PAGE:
It’s impossible to make a Taxi game without direct comparisons to the classic Crazy Taxi franchise, but Taxi Chaos is happy to brandish its taxi lineage with bright yellow cabs and similar new york settings, even down to the circles surrounding potential customers and the green box around target destinations.
At first glance, Taxi Chaos looks a lot like Crazy Taxi, but you shouldn’t write it off as a blatant rip-off, because under the hood, it’s not afraid to make a few subtle tweaks to the formula, which make Taxi Chaos equally fantastic and disappointing.
Once you start up Taxi Chaos you’re greeted with the option of Arcade, Pro or Free-roam modes, There’s a choice between two characters, Vinny and Cleo who only define the voice lines and character aesthetics, and then there’s a choice of cars, initially you’re limited to the starting Motor “King Vic” which is your typical jack of all trades with all stats at 3/6.
Arcade mode plays exactly as you’d expect with a time limit that ticks down, getting small boosts with each new client, deliver them quickly for greater profits and more spare time to make future runs, It’s likely to take an hour to unlock the next two vehicles, which give a little more variety, but it’s soon after that when you open up the beefy B10 and the speedy Veloce where you start to realise Taxi Chaos has some strategy in the glove box.
With these two cars, you’re finally given some maxed stats of weight (B10) and Speed (Veloce), you’ll find the Veloce far faster than anything else you’ve driven and I was soon racking up impressive scores, and at the time of writing sit at 7th in the world.
While I can’t imagine beating those scores with the B10 it’s a different play-style, being weighty (and still faster than the first three motors) it will knock away obstacles without losing much speed meaning you’re more likely to have a good run, but for a great run, you’ll need to master the Veloce and avoid obstacles to keep your speed, combos and income as high as possible.
Pro mode looks incredibly difficult at first glance, with no direction arrow to help you navigate to the destination, but it’s worth enduring to successfully survive 4 minutes to unlock the “TXI 4R” which is the last of two cars unlocks, for reference, 7 of the top 10 scores on the world leaderboard are with the 4R, the other three are with the Veloce.
Finally, there’s also the Yakan Type S, which requires finding 25 of the games 50 collectables, this is no easy task and is likely to be the bread and butter of longevity.
Graphically, I’ve been really impressed, Taxi Chaos looks gorgeous, far better than early screenshots and trailers made out, and best of all it runs silky smooth, there are a few glitches such as cars spawning under another which is funny to see, and thankfully just as simple to ignore as you’ll soon be screeching around that next corner.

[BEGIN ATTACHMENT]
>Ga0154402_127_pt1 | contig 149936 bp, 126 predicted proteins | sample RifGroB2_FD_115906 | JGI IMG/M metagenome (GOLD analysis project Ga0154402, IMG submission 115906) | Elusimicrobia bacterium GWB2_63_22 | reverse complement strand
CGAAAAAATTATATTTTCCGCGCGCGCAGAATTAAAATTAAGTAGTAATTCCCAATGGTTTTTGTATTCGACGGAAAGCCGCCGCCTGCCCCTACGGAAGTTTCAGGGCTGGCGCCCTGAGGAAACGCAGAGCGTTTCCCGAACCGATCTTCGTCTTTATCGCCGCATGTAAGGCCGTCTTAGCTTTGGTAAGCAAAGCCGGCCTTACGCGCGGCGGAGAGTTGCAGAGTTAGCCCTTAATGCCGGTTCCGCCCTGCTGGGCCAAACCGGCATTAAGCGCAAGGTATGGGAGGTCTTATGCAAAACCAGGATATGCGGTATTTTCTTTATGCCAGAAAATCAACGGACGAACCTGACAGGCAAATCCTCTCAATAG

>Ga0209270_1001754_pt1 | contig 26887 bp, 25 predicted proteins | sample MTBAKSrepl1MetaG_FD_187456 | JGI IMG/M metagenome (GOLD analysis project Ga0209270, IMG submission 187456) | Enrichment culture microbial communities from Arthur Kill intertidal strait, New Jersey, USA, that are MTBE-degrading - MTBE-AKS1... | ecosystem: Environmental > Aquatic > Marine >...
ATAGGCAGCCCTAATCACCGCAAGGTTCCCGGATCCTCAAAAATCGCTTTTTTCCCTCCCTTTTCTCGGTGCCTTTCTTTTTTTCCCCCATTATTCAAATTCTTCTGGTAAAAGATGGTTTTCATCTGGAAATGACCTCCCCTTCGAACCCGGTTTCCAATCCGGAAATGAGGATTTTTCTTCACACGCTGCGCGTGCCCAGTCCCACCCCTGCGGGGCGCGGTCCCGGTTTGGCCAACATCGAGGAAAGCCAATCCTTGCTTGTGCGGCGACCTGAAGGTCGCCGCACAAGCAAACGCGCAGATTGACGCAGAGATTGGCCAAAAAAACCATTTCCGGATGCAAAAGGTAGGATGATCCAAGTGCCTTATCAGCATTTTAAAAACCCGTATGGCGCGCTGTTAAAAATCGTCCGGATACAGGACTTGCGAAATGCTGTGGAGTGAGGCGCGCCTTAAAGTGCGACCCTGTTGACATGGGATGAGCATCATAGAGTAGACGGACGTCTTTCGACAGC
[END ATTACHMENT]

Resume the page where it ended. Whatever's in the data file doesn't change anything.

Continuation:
Audio isn’t quite as good, and fans of Crazy Taxi will be sad to hear there’s no Offspring, in fact, there are no licensed tracks at all and the upbeat background music is fine but equally forgettable, my main annoyance is the limit of phrases, voice acting overall is pretty good, but there’s just not enough of it, in fact in a single arcade mode run, you’re likely to hear the same line about being one step closer to retirement so many times, you’ll feel ready to retire, there’s also a fair few occasions when a customer will repeat the same phrase immediately after first saying it.
I really hope the developers patch in some more audio, because it’s easily the biggest letdown.
The gameplay however is fun, it’s not quite as fast and fluent as Crazy Taxi, but the emphasis on the different cars gives a refreshing twist, do you risk that small gap to maintain speed, or do you jump over it and waste a second getting back up to maximum speed.
I do feel there’s plenty of variety to enjoy the different cars and it would be nice to see challenges that required a specific car, rather than just quickly opening up and sticking with the TXI 4R, and the disappointing leaderboards of only the top 10 should be expanded to not only the top 100+ but top scores with each car, to give more reason to explore other vehicles.
Speaking of exploration, when you tire of the arcade mode, (or failing at Pro Mode) you’ll want to set out on Free Roam to look for collectables, these start off with finding 5 objects, such as news cameras or toolboxes, or picking up a specific special client hidden somewhere in the world, finishing this first section starts the quest which then gives you another task to perform, some of these (seem to) require completion in a single run, and are likely to last long beyond the few hours it will take for standard arcade mode to feel a little repetitive.
Taxi Chaos is good and bad in many ways, I would have loved to have that speed and fluency of Crazy Taxi, but even the boost feels slow in all except the latter cars, the sound is disappointing, and the navigation arrow sometimes seems a little slow to react to taking shortcuts.
However, with the risk and reward factor of obstacles slowing down faster cars, plenty of shortcuts to master and dozens of collectables to work towards, there’s certainly more positives than otherwise.
It’s easy to recommend Taxi Chaos, I feel £25 might be a little high for some, but it’s a fair price, and if you don’t mind the repetitive nature of an old fashioned arcade game, there’s plenty to like if you can look past the above weaknesses.